We began Lent, as we always do, by hearing the words of Pope St. Clement I: “Let us fix our attention on the blood of Christ and recognize how precious it is to God His Father, since it was shed for our salvation and brought grace and repentance to all the world.” Now at the end of Lent we commemorate its power as we sing of our Lord’s death on the altar of the cross.
The law of Moses clearly says, “Since the life of a living body is in its blood, I [the Lord] have made you put it on the altar, so that atonement may thereby be made for your own lives, because it is the blood, as the seat of life, that makes atonement.” We usually think of living water as flowing water, but another, hidden meaning here is that there is blood in the water, since life is in the blood. And so, just as the blood of bulls washed away by the flowing spring in the Jewish sacrifice prophesied our Lord’s saving death, so also “On the last and greatest day of the feast [of tabernacles], Jesus stood up and exclaimed, ‘Let anyone who thirsts come to Me and drink. Whoever believes in Me, as scripture says: “Rivers of living water will flow from within him.”’ He said this in reference to the Spirit that those who came to believe in Him were to receive.” This St. John himself explained when he wrote, “So there are three that testify, the Spirit, the water, and the blood, and these three are of one accord.” These are the three witnesses who testified as we just heard in the Passion narrative: “When Jesus had taken the wine, He said, ‘It is finished.’ And bowing His head, He handed over the Spirit…One soldier thrust his lance into His side, and immediately blood and water flowed out. An eyewitness has testified, and his testimony is true; he knows that he is speaking the truth, so that you also may come to believe.”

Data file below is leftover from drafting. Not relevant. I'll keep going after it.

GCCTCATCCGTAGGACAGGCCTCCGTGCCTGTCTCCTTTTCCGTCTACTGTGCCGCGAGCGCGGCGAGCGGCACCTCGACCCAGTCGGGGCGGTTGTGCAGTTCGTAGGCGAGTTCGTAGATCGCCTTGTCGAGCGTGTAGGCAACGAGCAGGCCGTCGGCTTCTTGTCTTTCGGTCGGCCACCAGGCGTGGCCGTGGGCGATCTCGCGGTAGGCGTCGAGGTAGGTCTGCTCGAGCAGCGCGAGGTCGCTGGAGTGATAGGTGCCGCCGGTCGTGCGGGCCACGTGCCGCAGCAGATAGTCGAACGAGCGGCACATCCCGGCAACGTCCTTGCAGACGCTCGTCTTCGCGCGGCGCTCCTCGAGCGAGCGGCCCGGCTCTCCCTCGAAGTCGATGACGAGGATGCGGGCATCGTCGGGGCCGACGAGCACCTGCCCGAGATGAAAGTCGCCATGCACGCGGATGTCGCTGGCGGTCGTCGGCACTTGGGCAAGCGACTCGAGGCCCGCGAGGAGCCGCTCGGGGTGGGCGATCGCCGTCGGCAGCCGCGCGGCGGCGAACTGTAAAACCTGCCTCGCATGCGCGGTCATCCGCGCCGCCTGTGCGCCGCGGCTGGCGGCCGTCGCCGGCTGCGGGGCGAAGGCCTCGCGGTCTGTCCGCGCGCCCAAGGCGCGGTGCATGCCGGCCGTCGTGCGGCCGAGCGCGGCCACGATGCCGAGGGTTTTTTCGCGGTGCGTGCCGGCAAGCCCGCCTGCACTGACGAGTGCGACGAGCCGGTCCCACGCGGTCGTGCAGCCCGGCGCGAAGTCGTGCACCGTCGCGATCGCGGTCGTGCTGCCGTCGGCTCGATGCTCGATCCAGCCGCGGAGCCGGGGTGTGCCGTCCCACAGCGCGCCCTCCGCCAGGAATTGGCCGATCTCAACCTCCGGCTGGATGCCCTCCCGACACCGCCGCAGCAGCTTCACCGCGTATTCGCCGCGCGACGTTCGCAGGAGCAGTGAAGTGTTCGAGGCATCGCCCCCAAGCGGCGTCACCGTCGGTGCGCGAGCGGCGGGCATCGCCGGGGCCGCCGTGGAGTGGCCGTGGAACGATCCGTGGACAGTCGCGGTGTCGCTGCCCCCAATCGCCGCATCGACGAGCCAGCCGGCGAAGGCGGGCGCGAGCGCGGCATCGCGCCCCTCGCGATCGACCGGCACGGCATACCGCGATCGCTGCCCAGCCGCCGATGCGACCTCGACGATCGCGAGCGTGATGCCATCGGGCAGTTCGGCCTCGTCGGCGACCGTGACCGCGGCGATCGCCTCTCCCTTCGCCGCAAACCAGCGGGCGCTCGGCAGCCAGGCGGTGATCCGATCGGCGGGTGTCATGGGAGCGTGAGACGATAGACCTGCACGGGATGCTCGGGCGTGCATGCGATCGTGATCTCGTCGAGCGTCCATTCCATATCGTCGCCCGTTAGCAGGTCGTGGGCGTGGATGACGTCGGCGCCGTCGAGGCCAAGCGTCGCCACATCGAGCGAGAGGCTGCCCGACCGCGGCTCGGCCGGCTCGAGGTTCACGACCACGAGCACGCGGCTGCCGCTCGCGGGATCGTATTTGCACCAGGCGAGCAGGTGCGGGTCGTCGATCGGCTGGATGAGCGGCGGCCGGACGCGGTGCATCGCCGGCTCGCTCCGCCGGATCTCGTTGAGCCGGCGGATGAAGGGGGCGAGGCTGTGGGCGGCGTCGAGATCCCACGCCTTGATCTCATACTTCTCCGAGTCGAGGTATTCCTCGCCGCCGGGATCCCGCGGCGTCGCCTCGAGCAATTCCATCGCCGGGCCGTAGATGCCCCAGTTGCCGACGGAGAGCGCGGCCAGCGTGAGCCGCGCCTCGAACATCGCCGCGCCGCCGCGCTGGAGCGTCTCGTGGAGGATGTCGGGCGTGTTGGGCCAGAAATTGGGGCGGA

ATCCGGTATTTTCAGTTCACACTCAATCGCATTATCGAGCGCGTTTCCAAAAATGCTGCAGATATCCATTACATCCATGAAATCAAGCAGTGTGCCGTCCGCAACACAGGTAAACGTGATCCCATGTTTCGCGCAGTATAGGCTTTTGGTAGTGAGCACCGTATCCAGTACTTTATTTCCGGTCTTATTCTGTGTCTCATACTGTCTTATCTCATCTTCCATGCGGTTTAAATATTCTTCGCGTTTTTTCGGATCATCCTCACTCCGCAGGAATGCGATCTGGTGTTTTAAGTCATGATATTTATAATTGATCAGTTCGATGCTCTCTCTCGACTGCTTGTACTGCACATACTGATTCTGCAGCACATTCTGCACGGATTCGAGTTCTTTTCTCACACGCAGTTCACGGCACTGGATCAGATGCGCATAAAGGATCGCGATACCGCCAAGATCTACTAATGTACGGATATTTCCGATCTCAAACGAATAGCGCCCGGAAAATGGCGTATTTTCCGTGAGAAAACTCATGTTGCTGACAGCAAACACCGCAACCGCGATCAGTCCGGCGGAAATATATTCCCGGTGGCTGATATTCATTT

The blood of Christ, therefore, is at work in the soul of every believer, in every heart where the Spirit dwells. It is the price of our salvation, it is the stream of mercy, it is the pledge of our salvation. At the tribunal of divine justice, it testifies not to our guilt but to our innocence. St. Leo the Great tells us that “The sacred blood of Christ has quenched the flaming sword that barred access to the tree of life.” Heaven is opened; we are saved.
“Therefore, brethren,” says St. Paul, “since through the blood of Jesus we have confidence of entrance into the sanctuary by the new and living way He opened for us through the veil, that is, His flesh…let us approach with a sincere heart and in absolute trust, with our hearts sprinkled clean from an evil conscience.” Many, many are those who came here to wash their souls in the blood of Christ through a good confession; their hearts are sprinkled clean. And now all of us with a sincere heart must approach God with absolute, unswerving confidence; His love for us has put Him in shock, dazed and breathless at how much He wants us to love Him return.
We are all of us here this morning to celebrate the rising of our Lord Jesus Christ from the dead. This is not a metaphorical event, a wish of believers transposed onto reality, but the real reunion of His human soul returning from Limbo with His human body lying in the Holy Sepulcher. It is into this historical event that we are incorporated, that we partake and claim as our own identity, through holy baptism.
Rising from the dead is an experience not just of Christ on Easter morning, nor of mankind as a whole on the Last Day, but of everyone who, like the women in the Gospel, departs from the tomb, the place needed on account of sin’s just punishment; departs from the death of sin through the mercy and forgiveness of Christ; departs quickly because we should never delay our conversion or dawdle in our iniquity.